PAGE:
The PSLF Program “…was a mess and a hassle straight out of the gate.” See extensive history we discussed in posts from earlier years: Public Service Loan Forgiveness: Glitches (April 15, 2019); Nonprofits & Student-Loan Forgiveness: Action Needed (August 24, 2021); and Student Loan Forgiveness Program: “Transformational” Fixes (October 7, 2021).
We summarized the history and the problems in our first post of 2022: “The law was complex. It was confusing to borrowers, to program administrators, and to the outside contractor firms hired to service the loans. Making matters much worse was gross misconduct by the loan servicers. The full extent of the dysfunction became clear only when, in about 2017 and 2018, the first of the borrowers enrolled in the PSLF program became eligible for the 10-year student-loan discharge. A furor erupted when just a tiny percentage of the submitted applications for relief was approved.”
We explained: “Since the Biden Administration came into office in early 2021, there has been a continuing effort to solve past errors, to ease the path for applicants near the ten-year mark to apply for and receive loan cancellation including temporary waivers of certain requirements, to establish long-term fixes for the program, and to (possibly) wipe out a portion of debt for borrowers across the board.”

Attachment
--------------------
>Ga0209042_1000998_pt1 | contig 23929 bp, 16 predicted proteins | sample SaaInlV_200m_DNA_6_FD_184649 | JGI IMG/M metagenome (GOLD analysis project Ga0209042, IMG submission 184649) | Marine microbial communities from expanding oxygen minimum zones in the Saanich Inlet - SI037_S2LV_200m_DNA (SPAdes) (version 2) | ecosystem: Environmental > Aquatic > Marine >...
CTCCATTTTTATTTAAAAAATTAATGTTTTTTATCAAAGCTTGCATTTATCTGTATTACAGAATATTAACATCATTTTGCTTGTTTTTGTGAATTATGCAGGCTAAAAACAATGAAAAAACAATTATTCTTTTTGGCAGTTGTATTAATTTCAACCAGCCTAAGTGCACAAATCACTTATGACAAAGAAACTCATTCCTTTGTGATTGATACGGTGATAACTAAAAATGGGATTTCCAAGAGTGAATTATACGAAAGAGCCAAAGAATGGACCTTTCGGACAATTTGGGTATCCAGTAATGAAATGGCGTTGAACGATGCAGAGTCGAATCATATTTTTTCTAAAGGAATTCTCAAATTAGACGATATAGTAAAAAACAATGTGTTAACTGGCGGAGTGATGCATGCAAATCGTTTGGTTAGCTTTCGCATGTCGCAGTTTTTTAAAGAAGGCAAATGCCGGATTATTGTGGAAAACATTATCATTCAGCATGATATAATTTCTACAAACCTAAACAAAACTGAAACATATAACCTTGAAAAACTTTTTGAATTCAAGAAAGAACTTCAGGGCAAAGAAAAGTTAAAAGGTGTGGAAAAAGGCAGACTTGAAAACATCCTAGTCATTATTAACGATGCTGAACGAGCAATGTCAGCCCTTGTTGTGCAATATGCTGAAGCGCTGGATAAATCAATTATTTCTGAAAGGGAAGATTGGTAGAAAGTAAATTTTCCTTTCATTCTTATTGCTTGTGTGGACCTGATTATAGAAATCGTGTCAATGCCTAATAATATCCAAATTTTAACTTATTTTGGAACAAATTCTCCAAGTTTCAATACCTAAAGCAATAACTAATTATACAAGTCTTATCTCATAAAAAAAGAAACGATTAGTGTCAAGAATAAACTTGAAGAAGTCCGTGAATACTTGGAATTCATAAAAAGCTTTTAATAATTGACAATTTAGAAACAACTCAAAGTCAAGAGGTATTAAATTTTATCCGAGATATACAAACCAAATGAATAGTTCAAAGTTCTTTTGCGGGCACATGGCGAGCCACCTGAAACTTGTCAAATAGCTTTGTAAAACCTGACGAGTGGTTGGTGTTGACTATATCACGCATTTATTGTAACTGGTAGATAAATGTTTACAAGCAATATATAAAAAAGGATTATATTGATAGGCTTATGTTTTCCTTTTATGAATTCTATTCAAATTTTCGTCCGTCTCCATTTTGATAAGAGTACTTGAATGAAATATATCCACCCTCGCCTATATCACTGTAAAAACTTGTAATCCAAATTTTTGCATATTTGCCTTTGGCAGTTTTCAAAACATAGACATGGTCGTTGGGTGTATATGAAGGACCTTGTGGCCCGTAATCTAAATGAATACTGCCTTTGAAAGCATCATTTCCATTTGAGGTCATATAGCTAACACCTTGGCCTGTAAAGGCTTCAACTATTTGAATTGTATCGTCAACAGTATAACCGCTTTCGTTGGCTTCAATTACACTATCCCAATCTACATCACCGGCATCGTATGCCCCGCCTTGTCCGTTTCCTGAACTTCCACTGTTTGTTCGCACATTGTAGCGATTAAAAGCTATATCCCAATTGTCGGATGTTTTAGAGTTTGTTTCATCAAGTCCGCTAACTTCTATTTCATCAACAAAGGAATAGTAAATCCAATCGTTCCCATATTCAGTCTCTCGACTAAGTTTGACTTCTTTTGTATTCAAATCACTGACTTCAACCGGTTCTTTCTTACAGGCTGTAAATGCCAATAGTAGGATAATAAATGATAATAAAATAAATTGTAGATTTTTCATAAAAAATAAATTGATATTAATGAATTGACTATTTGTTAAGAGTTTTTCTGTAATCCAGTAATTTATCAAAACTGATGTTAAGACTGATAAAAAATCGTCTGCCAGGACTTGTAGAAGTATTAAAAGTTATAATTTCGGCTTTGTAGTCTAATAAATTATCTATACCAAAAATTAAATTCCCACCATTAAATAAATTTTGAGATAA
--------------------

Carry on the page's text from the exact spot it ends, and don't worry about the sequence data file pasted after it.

“Student loans were never meant to be a life sentence, but it’s certainly felt that way for borrowers locked out of debt relief they’re eligible for,” said Education Secretary Miguel Cardona in connection with announcement of the [then]-newest fixes for the troubled Public Service Loan Forgiveness (PSLF) program. Department of Education Announces Actions to Fix Longstanding Failures in the Student Loan Programs, (April 19, 2022) Press Release, U.S. Department of Education.
Note that the Biden Administration’s proposed temporary and long-term fixes to the PSLF Program have been separate – and in addition to – the broader plans to wipe out student-loan debt for lower-income borrowers. For that reason, the President’s announcement and executive order in August 2022, granting a one-time cancellation of $10,000 or $20,000 in outstanding student-loan debt for certain borrowers who qualify under maximum-salary limitations, has been watched closely and welcomed by many.